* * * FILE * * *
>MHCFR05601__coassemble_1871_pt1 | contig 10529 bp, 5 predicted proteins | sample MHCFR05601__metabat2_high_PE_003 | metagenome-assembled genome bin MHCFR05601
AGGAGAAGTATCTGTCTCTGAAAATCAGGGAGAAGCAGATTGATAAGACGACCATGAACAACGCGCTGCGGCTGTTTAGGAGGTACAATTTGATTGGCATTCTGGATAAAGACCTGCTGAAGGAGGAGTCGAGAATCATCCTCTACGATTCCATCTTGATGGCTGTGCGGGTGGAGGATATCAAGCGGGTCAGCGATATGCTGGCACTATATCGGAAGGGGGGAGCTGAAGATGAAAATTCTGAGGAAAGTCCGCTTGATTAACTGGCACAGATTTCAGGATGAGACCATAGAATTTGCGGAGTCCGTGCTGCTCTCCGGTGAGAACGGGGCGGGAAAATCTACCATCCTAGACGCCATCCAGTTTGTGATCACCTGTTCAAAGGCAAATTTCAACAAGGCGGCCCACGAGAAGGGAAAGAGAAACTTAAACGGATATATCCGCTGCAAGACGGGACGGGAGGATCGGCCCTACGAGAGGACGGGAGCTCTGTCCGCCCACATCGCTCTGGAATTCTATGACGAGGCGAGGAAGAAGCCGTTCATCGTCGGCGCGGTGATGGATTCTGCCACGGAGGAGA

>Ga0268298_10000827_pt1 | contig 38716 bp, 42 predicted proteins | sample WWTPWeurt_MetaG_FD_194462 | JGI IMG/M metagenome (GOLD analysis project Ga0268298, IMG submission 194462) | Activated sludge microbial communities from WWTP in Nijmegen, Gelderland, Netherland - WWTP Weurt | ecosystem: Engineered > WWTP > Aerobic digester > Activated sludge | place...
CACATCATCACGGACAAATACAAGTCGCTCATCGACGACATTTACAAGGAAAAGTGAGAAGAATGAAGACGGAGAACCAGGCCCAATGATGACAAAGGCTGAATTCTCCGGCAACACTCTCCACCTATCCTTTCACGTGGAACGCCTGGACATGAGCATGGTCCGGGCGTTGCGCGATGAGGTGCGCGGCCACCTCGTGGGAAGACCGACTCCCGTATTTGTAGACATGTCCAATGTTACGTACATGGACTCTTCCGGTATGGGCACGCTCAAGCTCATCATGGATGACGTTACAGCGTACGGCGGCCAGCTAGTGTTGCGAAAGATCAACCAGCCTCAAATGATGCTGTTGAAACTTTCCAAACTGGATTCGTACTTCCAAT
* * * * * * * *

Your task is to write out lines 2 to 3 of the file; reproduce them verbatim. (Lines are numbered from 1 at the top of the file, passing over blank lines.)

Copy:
AGGAGAAGTATCTGTCTCTGAAAATCAGGGAGAAGCAGATTGATAAGACGACCATGAACAACGCGCTGCGGCTGTTTAGGAGGTACAATTTGATTGGCATTCTGGATAAAGACCTGCTGAAGGAGGAGTCGAGAATCATCCTCTACGATTCCATCTTGATGGCTGTGCGGGTGGAGGATATCAAGCGGGTCAGCGATATGCTGGCACTATATCGGAAGGGGGGAGCTGAAGATGAAAATTCTGAGGAAAGTCCGCTTGATTAACTGGCACAGATTTCAGGATGAGACCATAGAATTTGCGGAGTCCGTGCTGCTCTCCGGTGAGAACGGGGCGGGAAAATCTACCATCCTAGACGCCATCCAGTTTGTGATCACCTGTTCAAAGGCAAATTTCAACAAGGCGGCCCACGAGAAGGGAAAGAGAAACTTAAACGGATATATCCGCTGCAAGACGGGACGGGAGGATCGGCCCTACGAGAGGACGGGAGCTCTGTCCGCCCACATCGCTCTGGAATTCTATGACGAGGCGAGGAAGAAGCCGTTCATCGTCGGCGCGGTGATGGATTCTGCCACGGAGGAGA

>Ga0268298_10000827_pt1 | contig 38716 bp, 42 predicted proteins | sample WWTPWeurt_MetaG_FD_194462 | JGI IMG/M metagenome (GOLD analysis project Ga0268298, IMG submission 194462) | Activated sludge microbial communities from WWTP in Nijmegen, Gelderland, Netherland - WWTP Weurt | ecosystem: Engineered > WWTP > Aerobic digester > Activated sludge | place...